Tal Schwartz

Overdraft fees are back in the hot seat after a number of consumer groups recently condemned the product as punitive.

What are overdraft fees?
An overdraft fee is charged when a payment or withdrawal from your bank account exceeds the available balance and your bank covers the transaction as part of an overdraft protection service. But in addition to covering the transaction, your bank applies a fee often in the $25 to $35 ballpark.

These fees disproportionately affect low income earners who live paycheck to paycheck and often have their bank balances dip into overdraft.

  • 9% of bank accounts pay 79% of fees.

The last time regulators took such an aggressive stance on these fees was in 2017 when the former CEO of TCF National Bank named his boat the “Overdraft” (this actually happened).

The media attention has forced major banks who offer the credit product to respond:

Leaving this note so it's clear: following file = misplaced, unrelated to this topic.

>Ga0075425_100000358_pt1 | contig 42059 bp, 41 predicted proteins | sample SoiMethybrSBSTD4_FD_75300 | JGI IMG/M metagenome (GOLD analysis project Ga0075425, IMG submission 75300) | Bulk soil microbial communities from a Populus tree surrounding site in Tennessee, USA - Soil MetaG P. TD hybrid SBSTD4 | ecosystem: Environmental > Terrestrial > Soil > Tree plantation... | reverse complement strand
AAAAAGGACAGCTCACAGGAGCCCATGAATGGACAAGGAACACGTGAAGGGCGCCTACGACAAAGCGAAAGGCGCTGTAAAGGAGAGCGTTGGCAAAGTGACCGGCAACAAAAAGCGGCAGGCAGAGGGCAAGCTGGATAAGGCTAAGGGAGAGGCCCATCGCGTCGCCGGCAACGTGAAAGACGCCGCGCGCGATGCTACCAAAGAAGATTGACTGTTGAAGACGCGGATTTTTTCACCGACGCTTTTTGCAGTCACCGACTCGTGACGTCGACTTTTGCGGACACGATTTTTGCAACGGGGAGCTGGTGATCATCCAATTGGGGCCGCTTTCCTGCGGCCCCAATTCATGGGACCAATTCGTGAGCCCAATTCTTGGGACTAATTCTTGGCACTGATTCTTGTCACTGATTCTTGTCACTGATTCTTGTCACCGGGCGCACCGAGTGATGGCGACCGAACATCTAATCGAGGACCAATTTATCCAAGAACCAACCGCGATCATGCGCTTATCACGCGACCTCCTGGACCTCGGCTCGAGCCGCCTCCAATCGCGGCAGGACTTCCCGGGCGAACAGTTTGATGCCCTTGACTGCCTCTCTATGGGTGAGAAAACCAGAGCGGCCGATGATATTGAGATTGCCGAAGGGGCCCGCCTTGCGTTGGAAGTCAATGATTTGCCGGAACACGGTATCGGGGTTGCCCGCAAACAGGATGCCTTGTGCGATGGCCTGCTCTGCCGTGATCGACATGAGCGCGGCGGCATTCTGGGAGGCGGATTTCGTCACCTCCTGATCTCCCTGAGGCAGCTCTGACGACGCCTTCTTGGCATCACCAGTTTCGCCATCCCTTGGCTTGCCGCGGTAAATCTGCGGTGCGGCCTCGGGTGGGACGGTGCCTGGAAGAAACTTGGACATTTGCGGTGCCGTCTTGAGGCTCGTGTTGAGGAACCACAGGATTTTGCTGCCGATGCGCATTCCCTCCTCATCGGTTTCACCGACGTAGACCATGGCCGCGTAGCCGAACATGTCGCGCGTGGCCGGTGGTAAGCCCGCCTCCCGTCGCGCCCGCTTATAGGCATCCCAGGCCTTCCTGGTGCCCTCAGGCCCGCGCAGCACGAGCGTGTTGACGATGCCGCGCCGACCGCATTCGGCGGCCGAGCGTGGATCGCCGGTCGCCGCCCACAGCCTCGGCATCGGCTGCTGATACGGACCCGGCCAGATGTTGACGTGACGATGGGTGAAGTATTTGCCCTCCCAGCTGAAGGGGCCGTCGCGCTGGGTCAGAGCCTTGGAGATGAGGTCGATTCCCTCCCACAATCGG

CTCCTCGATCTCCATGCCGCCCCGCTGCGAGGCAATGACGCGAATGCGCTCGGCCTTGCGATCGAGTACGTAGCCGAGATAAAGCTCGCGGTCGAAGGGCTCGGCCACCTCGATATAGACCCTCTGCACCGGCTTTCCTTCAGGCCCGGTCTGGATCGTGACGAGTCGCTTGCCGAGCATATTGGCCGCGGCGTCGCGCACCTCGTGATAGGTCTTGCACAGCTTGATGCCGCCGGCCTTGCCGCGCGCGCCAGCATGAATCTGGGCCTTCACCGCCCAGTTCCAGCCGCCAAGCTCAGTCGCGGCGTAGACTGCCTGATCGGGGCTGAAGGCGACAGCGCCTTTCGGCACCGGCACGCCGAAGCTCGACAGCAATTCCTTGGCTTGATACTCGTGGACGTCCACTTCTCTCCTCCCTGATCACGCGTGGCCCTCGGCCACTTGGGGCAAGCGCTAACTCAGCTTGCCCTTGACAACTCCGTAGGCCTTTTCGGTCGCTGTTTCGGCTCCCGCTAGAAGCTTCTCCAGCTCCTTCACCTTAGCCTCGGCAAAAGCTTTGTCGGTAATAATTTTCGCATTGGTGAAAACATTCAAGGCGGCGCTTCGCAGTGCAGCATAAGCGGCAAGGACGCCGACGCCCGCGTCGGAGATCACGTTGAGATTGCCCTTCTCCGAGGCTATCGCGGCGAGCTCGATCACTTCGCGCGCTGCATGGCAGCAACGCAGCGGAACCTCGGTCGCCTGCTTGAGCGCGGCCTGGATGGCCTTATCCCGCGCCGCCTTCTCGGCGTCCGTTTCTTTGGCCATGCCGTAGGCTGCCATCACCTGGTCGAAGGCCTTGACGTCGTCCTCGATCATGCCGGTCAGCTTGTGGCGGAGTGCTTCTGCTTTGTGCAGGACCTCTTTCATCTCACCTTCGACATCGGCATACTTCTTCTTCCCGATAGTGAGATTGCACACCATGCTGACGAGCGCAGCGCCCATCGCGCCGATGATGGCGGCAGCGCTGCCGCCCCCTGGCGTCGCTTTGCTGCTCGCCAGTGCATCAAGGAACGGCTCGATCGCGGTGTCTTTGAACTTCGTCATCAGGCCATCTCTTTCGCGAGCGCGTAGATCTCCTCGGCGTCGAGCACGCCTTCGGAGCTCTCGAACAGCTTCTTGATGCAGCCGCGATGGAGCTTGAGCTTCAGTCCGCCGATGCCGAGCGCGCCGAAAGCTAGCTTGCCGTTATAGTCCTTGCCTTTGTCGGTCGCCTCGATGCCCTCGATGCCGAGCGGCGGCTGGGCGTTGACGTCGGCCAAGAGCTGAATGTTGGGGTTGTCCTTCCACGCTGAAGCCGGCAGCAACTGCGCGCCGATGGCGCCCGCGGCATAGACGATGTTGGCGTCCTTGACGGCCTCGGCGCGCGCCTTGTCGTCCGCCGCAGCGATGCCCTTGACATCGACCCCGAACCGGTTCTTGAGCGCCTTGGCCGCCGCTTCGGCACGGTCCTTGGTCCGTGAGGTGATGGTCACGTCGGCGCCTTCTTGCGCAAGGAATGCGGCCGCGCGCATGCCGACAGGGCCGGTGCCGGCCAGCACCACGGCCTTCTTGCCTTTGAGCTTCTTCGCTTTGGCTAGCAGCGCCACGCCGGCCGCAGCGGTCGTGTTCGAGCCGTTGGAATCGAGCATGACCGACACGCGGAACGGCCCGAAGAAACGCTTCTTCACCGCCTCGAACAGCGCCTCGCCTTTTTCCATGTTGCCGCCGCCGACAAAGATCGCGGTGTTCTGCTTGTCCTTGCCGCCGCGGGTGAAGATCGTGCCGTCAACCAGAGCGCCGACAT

• Ally Financial has eliminated its $25 overdraft fee.
  • NorthOne, a Canadian small business banking platform, ended their overdraft fees.
  • TD has announced that they will launch a no-overdraft fee account.
  • PNCFifth ThirdBank of America, and Huntington Bank have taken steps to limit the impact that overdraft has on their customers.

So what?

The popular narrative here is that this is a clear example of incumbent banks imitating the fee-free models of fintechs like Koho and Mogo.

But the reality is not so cut in dry. Overdraft fees are a major non-interest income source for incumbents that allow them to subsidize their retail branch costs, which digital-only fintechs do not have to deal with.

This explains why Ally Financial was able to respond so quickly… they are branchless.

Bye Bye Bye